* Expects to deliver 240 million T iron ore to China in 2015
* Rio’s 2015 production costs down $2 from 2014 levels
* Keeping close eye on impact of China’s currency devaluation (Adds comment on yuan, background)
SHANGHAI, Aug 21 (Reuters) - Australian mining giant Rio Tinto expects to deliver 240 million tonnes of iron ore to China this year, up from 200 million tonnes in 2014, the company’s China managing director told reporters on Friday.
The miner has driven down its production costs to $16.20 a tonne this year, $2 lower than a year ago, enabling it to cope with falling prices of the steelmaking raw material, Ren Binyan said at a press briefing.
Global iron ore prices have collapsed as a result of slowing demand growth in top consumer China and a concerted output expansion by giant miners, including Rio Tinto, its Australian rival BHP Billiton and Brazil’s Vale.
Spot iron ore prices .IO62-CNI=SI have lost more than 20 percent in 2015 as an economic slowdown in China curtailed the country’s use of steel. The outlook for the raw material remains grim for the rest of the year as well.
China’s steel consumption is expected to fall further this year, after it dropped 3.4 percent in 2014 - the first decline since 1981. Also, the top global miners aim to further bring down costs and expand production to back their battle to maintain market share in China.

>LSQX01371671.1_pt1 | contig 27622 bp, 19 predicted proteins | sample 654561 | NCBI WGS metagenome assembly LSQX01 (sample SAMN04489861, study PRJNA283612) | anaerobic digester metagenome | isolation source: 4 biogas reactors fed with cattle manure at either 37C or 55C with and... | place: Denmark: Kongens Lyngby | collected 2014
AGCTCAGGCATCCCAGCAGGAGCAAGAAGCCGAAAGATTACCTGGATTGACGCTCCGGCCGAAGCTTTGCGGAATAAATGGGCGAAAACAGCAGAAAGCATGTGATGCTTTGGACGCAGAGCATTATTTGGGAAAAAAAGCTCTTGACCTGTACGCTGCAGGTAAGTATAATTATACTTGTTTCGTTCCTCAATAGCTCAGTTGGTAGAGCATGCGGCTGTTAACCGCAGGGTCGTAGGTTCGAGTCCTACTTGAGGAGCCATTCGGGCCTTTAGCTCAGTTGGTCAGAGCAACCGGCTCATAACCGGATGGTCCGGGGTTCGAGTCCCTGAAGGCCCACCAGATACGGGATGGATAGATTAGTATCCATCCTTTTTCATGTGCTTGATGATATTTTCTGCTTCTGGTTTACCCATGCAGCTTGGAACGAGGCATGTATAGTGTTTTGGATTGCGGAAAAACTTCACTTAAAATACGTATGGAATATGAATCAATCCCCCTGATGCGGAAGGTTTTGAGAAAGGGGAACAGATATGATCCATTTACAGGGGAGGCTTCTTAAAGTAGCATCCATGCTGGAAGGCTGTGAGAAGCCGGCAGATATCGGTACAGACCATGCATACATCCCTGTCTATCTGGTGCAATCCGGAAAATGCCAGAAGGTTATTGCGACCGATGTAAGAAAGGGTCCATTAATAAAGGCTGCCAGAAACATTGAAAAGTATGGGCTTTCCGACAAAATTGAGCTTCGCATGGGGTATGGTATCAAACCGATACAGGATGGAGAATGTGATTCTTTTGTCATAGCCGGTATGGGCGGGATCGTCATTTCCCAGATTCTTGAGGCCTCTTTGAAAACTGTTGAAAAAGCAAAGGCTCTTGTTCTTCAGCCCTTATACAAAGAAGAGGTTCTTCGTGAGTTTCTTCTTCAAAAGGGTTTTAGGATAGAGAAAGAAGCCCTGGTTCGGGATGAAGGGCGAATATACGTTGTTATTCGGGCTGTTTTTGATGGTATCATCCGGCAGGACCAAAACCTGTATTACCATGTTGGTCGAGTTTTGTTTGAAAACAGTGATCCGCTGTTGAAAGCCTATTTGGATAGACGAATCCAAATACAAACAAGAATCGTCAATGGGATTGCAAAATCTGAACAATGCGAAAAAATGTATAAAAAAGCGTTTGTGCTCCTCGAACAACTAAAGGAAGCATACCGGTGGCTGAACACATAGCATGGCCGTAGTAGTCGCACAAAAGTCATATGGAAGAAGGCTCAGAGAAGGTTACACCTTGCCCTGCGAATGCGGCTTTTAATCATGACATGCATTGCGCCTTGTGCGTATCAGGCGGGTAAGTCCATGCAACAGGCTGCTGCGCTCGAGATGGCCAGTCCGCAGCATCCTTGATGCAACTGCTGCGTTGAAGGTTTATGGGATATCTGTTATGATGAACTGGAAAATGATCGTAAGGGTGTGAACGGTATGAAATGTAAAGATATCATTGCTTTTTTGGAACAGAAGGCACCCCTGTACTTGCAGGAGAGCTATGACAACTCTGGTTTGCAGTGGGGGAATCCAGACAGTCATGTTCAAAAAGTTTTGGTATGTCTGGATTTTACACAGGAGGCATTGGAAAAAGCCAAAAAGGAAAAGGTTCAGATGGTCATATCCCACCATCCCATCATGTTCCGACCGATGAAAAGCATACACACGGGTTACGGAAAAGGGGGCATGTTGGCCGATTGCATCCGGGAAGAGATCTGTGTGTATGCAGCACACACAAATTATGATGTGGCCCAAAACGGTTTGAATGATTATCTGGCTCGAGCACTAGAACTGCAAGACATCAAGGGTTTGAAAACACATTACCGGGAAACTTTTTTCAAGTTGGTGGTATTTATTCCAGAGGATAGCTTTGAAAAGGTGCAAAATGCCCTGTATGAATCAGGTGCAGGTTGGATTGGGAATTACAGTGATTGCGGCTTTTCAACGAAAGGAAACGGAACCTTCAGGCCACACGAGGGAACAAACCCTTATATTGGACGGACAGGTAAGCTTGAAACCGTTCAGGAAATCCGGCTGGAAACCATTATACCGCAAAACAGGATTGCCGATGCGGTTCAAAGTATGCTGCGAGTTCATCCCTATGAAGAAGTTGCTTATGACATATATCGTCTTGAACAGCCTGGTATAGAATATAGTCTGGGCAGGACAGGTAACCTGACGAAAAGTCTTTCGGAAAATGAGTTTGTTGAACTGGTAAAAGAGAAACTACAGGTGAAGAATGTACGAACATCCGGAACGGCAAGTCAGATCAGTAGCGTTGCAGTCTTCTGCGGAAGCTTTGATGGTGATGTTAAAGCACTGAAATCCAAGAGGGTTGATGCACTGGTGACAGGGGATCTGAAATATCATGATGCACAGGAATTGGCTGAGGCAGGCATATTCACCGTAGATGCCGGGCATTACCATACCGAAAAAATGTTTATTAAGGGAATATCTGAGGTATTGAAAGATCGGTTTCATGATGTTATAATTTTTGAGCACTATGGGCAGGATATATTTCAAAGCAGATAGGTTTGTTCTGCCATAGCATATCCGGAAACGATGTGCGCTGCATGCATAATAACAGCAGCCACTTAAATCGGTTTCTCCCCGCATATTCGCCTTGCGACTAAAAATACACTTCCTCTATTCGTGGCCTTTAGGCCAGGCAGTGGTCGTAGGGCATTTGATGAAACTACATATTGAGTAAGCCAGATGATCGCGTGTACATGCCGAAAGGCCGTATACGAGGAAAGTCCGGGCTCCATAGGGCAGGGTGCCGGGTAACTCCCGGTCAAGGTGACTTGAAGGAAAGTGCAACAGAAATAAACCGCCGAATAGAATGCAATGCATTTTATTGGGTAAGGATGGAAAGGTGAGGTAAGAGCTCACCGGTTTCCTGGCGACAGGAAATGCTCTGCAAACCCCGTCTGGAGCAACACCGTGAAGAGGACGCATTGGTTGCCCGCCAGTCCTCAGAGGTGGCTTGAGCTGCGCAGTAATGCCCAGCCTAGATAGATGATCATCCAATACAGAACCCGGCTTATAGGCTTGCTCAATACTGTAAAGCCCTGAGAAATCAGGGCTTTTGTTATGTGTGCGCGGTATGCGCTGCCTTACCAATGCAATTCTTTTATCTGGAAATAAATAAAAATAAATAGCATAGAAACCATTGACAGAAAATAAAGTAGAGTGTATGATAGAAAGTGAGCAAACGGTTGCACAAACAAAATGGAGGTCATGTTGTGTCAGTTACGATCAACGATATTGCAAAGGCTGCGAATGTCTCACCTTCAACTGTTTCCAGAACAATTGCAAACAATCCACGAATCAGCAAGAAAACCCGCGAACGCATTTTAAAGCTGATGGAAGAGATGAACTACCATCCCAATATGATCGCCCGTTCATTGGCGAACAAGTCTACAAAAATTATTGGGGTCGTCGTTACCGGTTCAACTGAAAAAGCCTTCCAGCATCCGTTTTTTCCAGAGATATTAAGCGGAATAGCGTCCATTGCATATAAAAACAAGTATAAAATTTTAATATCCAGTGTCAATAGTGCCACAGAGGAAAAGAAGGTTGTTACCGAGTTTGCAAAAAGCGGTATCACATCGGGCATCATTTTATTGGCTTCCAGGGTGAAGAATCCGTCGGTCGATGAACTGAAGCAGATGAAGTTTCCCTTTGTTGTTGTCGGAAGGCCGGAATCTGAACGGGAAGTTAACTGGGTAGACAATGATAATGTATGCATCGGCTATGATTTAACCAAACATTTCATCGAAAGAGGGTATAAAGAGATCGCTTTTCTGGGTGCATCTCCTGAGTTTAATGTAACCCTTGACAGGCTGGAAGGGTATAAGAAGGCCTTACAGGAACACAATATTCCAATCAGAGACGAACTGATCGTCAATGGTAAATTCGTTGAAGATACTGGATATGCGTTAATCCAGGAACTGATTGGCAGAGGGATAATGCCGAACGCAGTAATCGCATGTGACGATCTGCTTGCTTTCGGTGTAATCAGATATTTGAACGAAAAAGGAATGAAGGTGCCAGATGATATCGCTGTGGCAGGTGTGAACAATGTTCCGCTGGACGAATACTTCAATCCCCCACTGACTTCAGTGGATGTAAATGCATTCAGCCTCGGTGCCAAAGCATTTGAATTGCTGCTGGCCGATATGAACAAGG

The efforts have enabled the big three to drive out higher-cost producers in China and elsewhere and expand their market share. Australia and Brazil accounted for 84.6 percent of China’s total imports in July, data shows.
Rio is aiming to raise full-year output by 15 percent to 340 million tonnes from 2014, but it has reset its capital spending reduction target to $1 billion this year from $750 million earlier to cope with weak conditions.
Globally in iron ore, about 120 million tonnes of unprofitable mining capacity is expected to close this year, with 80 million tonnes coming from China’s higher-cost operators, the miner said earlier this month.
Ren said Rio Tinto was keeping a close eye on the impact of China’s currency devaluation on iron ore demand, but said the rise in the U.S. dollar was positive for the company. (Reporting by Ruby Lian and David Stanway; Editing by Himani Sarkar)